Zagreb’s residents woke up on Sunday to the most powerful earthquake the city has seen in 140 years as they were still trying to get used to life under the harsh restrictions introduced to contain the COVID-19.
The initial quake, measuring 5.5 on the Richter scale, struck around 6:30 am and originated from several kilometres north of Zagreb. The last time the city experienced anything similar was in 1880.
Only a day before, gatherings of any kind were banned and all parks were sealed off due to the coronavirus epidemic.
Two weaker quakes followed within two hours, measured at 5.2 and 3.7 in magnitude, while smaller tremors continued throughout the day.
According to initial reports, many buildings in the city's historic centre have been severely damaged, including the Parliament building and the Zagreb Cathedral. The quake caused several fires and knocked out mobile networks in some areas. No fatalities have been reported, although an injured 15-year-old girl is reportedly in critical condition.
The quake is expected to complicate efforts to contain the coronavirus epidemic.
Zagreb, which is home to about a fifth of the nation's 4 million population, accounts for nearly half of all confirmed coronavirus cases in the country.
On Sunday, Croatia reported 235 cases since the outbreak started, up by 29 from Saturday, putting its caseload on an exponential trajectory similar to other European countries. Latest figures released by health authorities say five people are currently in critical condition.
Local seismologists said more tremors and possibly new quakes can be expected to continue throughout the day and even the following weeks.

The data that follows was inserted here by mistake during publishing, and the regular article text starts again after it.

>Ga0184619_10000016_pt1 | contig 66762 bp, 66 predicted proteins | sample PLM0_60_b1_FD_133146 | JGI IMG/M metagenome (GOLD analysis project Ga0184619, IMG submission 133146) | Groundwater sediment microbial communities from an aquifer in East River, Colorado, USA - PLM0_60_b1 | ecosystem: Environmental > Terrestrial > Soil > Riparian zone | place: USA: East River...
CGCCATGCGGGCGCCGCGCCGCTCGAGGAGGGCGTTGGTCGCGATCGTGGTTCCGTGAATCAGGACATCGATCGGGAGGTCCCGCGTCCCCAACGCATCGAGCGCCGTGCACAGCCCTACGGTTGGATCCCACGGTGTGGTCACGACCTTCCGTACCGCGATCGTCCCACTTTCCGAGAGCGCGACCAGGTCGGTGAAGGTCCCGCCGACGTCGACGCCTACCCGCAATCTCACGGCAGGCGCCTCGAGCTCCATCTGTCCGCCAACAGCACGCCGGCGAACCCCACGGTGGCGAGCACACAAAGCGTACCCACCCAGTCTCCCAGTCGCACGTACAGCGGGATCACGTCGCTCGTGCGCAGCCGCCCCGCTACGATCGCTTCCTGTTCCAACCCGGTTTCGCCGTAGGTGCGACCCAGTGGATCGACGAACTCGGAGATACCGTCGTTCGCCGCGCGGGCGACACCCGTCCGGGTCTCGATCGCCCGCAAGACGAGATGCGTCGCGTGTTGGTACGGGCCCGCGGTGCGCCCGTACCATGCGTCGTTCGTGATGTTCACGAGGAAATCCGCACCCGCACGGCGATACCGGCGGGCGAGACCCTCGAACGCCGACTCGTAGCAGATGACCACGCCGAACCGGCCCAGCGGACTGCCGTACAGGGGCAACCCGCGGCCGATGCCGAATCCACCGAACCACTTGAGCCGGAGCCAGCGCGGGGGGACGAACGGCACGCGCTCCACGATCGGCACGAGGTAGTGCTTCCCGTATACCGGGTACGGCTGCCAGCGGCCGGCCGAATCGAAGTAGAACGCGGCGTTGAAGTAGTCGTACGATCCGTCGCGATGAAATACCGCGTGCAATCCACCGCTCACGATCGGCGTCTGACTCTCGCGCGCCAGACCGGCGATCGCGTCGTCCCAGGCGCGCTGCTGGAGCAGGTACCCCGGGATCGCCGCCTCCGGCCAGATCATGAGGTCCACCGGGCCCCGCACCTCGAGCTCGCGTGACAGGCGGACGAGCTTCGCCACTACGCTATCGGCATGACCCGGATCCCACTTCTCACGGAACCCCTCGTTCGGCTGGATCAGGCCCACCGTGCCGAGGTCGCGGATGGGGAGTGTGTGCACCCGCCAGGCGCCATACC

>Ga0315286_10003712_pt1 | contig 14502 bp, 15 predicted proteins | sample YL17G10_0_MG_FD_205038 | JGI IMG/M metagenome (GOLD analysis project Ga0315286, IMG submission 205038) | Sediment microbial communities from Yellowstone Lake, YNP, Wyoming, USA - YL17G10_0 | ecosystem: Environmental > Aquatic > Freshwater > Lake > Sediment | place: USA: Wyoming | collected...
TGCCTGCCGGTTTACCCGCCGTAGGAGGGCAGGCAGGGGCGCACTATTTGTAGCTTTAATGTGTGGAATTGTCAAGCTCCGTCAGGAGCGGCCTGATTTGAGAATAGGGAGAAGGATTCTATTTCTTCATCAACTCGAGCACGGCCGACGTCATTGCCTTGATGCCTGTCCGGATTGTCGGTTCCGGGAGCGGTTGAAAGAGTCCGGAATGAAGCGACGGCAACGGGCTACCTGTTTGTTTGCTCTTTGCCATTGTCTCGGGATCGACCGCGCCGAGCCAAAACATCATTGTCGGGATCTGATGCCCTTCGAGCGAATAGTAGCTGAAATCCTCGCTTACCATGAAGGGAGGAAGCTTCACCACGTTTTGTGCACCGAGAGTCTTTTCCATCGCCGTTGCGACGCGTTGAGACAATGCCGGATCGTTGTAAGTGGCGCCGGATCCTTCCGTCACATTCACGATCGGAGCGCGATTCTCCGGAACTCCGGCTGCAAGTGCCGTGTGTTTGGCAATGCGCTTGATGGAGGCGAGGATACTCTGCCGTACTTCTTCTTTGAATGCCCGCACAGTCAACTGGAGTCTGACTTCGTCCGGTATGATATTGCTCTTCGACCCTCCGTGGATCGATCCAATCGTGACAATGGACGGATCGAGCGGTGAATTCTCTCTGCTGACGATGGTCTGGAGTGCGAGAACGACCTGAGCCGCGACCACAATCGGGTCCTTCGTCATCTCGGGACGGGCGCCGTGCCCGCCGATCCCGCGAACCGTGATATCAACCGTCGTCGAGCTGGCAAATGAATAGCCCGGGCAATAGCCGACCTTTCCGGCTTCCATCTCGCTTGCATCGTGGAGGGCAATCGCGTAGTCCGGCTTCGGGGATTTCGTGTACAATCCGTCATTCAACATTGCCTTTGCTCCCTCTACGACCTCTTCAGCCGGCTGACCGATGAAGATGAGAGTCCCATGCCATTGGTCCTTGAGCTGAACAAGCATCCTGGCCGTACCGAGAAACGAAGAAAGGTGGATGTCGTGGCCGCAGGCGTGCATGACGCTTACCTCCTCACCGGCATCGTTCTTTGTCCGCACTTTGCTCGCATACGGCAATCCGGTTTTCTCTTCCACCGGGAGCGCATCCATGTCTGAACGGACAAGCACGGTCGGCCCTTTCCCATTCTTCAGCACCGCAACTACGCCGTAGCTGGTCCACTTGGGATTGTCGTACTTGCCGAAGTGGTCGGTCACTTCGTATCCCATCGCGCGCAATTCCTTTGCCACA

After the initial quake, Zagreb’s emergency services instructed residents to stay outdoors and away from any buildings as well as from each other to avoid contagion.
This led to scenes of petrified residents wearing surgical masks filling up parks standing at a distance from each other with nowhere to go and nothing to do except worry about new possible tremors. Meanwhile, sirens could be heard in the background.
Many also sought shelter in parked cars, while others could be seen packing up to leave the city.
All public transport and inter-city passenger services have been suspended earlier this week.
The city's largest maternity hospital at Petrova Street, housed in a historic turn-of-the-century building, was quickly evacuated.
An image that quickly went viral showed dozens of pregnant women and horrified mothers holding their babies after they spilt into the hospital yard, as doctors performed childbirths in parked emergency vehicles.
By noon, authorities set up several locations with tents and hot food for residents whose homes were badly damaged. The army was also called in to help with clearing up the debris, only days after they had set up tents to house patients in the expected spike of coronavirus cases.
"The army is already in Ilica Street (downtown) and is working on clearing up debris. Every resource that Croatia has will be put to use and coordinated. This is a double crisis, which hit Zagreb and the area around the city, the rest of the country is still primarily engaged in dealing with the coronavirus epidemic," Interior Minister Davor Bozinovic said.